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Title: Characterization of fuel sprays in spark ignition engines
Author: Williams, Paul Andrew
ISNI:       0000 0001 3569 3554
Awarding Body: University of London
Current Institution: University College London (University of London)
Date of Award: 1994
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This thesis describes techniques to quantify spark ignition engine fuel spray quality, a study of the effect of fuel properties and other influences upon spray formation, and engine testing to assess the effect of fuel droplet sizes upon combustion. The literature survey reveals little published work on the effect of fuel properties on the sprays, and identifies the need for suitable parameters to describe the spray. 'Equivalent diameters' are defined as an alternative to Sauter mean diameter. Use of the diffraction particle sizer identified a problem caused by the evaporation of the volatile fuels. A solution is discussed. A parametric test was carried out, investigating the effect of variation of the liquid surface tension, viscosity and density on the droplet sizes produced by an injector. Injection pressure, air velocity, manifold pressure and injector type were also considered. A 'pencil-jet' phenomenon is described, where, at low values of Reynolds and Ohnesorge numbers, the injector produces a disintegrating column of fuel instead of a conical spray. Risk of occurrence increased at low air densities. A hypothesis is presented to explain the phenomenon. Pencil-jet formation occurred at low manifold pressure when using a gasoline, but not when using n-heptane. It is suggested that alterations to a gasoline could prevent pencil-jet formation. A correlation between measured droplet sizes and a set of non-dimensional equations was performed, allowing prediction of mean droplet sizes from knowledge of the fuel properties and manifold conditions. The most influential liquid property was viscosity, followed by surface tension, although the changes likely to be achieved are modest. Droplet sizes were almost insensitive to liquid density. Engine testing revealed no clear relationship between droplet size and emissions. Trends were noted but large changes in droplet sizes were required to produce a significant effect. Avoidance of pencil-jet formation could give significant benefits.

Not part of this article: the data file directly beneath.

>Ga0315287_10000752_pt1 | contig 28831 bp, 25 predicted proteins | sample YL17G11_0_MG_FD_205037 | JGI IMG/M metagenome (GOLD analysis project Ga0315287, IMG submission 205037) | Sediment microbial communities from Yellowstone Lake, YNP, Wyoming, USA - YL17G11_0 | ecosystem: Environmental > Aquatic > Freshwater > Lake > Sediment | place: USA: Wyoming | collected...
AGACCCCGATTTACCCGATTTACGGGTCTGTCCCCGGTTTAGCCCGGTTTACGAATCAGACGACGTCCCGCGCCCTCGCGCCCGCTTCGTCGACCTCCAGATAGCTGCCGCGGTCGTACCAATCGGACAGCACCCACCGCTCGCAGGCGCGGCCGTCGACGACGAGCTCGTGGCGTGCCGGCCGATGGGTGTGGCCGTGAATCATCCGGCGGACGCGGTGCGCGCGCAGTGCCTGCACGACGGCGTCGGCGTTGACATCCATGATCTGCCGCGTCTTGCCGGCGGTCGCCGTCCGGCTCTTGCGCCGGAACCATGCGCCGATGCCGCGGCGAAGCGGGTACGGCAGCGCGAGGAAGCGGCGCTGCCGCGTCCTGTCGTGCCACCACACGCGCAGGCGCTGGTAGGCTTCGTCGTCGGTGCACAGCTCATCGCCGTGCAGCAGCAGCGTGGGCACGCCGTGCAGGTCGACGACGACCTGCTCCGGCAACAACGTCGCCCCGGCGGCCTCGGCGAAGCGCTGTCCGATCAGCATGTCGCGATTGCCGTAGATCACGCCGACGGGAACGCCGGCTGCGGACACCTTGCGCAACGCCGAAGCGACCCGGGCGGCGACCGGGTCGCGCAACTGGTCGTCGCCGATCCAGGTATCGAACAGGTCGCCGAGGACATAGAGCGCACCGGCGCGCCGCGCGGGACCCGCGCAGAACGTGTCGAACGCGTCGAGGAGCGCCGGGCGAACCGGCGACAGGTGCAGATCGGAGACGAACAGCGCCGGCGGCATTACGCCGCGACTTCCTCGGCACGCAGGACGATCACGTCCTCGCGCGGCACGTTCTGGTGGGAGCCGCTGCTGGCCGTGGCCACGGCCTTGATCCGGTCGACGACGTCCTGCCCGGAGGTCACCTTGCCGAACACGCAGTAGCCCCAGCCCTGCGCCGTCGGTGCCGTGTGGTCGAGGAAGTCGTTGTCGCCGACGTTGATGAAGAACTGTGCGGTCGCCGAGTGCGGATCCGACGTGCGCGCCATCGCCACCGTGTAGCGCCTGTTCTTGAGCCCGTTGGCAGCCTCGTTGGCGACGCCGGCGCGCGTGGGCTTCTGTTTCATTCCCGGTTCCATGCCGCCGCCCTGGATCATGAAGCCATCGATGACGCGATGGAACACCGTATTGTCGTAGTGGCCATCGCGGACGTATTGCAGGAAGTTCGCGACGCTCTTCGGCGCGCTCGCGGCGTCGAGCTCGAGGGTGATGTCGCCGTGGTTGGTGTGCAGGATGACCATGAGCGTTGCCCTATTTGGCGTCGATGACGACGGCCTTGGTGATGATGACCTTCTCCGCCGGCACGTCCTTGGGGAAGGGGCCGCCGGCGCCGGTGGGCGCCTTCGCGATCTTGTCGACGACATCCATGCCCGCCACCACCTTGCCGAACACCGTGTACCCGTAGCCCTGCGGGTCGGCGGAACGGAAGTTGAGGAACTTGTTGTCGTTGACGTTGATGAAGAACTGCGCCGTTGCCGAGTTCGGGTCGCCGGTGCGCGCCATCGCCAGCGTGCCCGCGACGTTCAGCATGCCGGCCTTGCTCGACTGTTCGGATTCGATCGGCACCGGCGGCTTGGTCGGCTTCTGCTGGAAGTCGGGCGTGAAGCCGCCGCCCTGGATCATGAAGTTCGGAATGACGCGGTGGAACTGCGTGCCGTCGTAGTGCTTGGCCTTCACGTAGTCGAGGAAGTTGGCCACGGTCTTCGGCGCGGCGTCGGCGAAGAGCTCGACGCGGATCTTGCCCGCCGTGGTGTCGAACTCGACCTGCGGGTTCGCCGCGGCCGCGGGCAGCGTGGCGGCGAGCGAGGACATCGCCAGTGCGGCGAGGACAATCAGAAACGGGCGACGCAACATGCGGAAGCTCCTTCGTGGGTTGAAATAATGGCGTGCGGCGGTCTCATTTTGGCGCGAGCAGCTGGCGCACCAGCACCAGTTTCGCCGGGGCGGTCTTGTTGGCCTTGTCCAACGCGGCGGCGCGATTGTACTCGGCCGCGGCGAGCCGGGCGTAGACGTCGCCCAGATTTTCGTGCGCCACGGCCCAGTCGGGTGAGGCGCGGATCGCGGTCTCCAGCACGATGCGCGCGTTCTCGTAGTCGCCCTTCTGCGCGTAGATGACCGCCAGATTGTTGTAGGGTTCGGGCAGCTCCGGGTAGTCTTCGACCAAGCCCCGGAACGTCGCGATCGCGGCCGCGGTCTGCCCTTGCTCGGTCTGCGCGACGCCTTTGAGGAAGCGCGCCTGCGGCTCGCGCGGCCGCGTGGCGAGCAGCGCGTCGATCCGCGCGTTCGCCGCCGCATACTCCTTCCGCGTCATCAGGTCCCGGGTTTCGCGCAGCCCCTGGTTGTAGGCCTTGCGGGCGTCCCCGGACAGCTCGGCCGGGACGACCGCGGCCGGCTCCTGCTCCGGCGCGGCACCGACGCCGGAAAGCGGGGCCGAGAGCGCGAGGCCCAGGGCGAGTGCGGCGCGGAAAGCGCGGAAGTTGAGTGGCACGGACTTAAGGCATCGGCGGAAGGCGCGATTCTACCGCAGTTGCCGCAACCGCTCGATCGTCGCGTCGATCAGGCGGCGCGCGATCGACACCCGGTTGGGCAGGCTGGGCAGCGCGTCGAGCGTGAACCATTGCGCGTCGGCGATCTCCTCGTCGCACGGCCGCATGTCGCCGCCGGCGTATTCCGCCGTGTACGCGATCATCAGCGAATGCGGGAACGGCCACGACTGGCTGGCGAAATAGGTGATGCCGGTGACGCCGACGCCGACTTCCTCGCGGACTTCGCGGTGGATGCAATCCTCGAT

Supervisor: Not available Sponsor: Not available
Qualification Name: Thesis (Ph.D.) Qualification Level: Doctoral
EThOS ID:  DOI: Not available
Keywords: Fuel mixtures; Engine performance